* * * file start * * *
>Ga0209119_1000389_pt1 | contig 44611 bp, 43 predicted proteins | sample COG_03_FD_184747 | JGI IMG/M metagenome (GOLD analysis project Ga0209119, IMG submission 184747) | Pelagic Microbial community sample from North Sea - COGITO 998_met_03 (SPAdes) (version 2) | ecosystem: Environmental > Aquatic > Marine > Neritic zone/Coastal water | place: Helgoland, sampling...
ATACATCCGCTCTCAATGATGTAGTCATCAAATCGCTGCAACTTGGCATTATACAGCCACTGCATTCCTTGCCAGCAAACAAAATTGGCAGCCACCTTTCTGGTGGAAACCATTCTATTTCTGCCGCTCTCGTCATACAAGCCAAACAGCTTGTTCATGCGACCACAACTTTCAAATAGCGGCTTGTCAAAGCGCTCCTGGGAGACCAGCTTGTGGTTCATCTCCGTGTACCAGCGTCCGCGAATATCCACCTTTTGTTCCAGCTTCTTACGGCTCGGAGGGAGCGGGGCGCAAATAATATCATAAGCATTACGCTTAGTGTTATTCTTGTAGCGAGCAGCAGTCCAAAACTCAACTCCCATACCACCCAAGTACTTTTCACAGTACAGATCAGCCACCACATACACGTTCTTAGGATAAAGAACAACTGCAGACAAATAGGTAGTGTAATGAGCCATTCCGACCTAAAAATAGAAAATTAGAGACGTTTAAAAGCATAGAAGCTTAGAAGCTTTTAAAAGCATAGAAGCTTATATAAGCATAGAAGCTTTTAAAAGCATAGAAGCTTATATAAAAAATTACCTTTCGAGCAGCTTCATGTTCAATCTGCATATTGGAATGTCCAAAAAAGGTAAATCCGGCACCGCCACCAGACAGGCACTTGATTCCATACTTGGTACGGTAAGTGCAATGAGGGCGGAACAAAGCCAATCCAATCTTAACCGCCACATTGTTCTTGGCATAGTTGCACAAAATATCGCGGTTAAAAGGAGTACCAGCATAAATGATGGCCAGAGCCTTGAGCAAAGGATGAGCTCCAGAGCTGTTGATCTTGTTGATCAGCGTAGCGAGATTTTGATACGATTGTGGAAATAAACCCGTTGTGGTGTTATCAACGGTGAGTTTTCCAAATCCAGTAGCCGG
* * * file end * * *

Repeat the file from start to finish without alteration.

>Ga0209119_1000389_pt1 | contig 44611 bp, 43 predicted proteins | sample COG_03_FD_184747 | JGI IMG/M metagenome (GOLD analysis project Ga0209119, IMG submission 184747) | Pelagic Microbial community sample from North Sea - COGITO 998_met_03 (SPAdes) (version 2) | ecosystem: Environmental > Aquatic > Marine > Neritic zone/Coastal water | place: Helgoland, sampling...
ATACATCCGCTCTCAATGATGTAGTCATCAAATCGCTGCAACTTGGCATTATACAGCCACTGCATTCCTTGCCAGCAAACAAAATTGGCAGCCACCTTTCTGGTGGAAACCATTCTATTTCTGCCGCTCTCGTCATACAAGCCAAACAGCTTGTTCATGCGACCACAACTTTCAAATAGCGGCTTGTCAAAGCGCTCCTGGGAGACCAGCTTGTGGTTCATCTCCGTGTACCAGCGTCCGCGAATATCCACCTTTTGTTCCAGCTTCTTACGGCTCGGAGGGAGCGGGGCGCAAATAATATCATAAGCATTACGCTTAGTGTTATTCTTGTAGCGAGCAGCAGTCCAAAACTCAACTCCCATACCACCCAAGTACTTTTCACAGTACAGATCAGCCACCACATACACGTTCTTAGGATAAAGAACAACTGCAGACAAATAGGTAGTGTAATGAGCCATTCCGACCTAAAAATAGAAAATTAGAGACGTTTAAAAGCATAGAAGCTTAGAAGCTTTTAAAAGCATAGAAGCTTATATAAGCATAGAAGCTTTTAAAAGCATAGAAGCTTATATAAAAAATTACCTTTCGAGCAGCTTCATGTTCAATCTGCATATTGGAATGTCCAAAAAAGGTAAATCCGGCACCGCCACCAGACAGGCACTTGATTCCATACTTGGTACGGTAAGTGCAATGAGGGCGGAACAAAGCCAATCCAATCTTAACCGCCACATTGTTCTTGGCATAGTTGCACAAAATATCGCGGTTAAAAGGAGTACCAGCATAAATGATGGCCAGAGCCTTGAGCAAAGGATGAGCTCCAGAGCTGTTGATCTTGTTGATCAGCGTAGCGAGATTTTGATACGATTGTGGAAATAAACCCGTTGTGGTGTTATCAACGGTGAGTTTTCCAAATCCAGTAGCCGG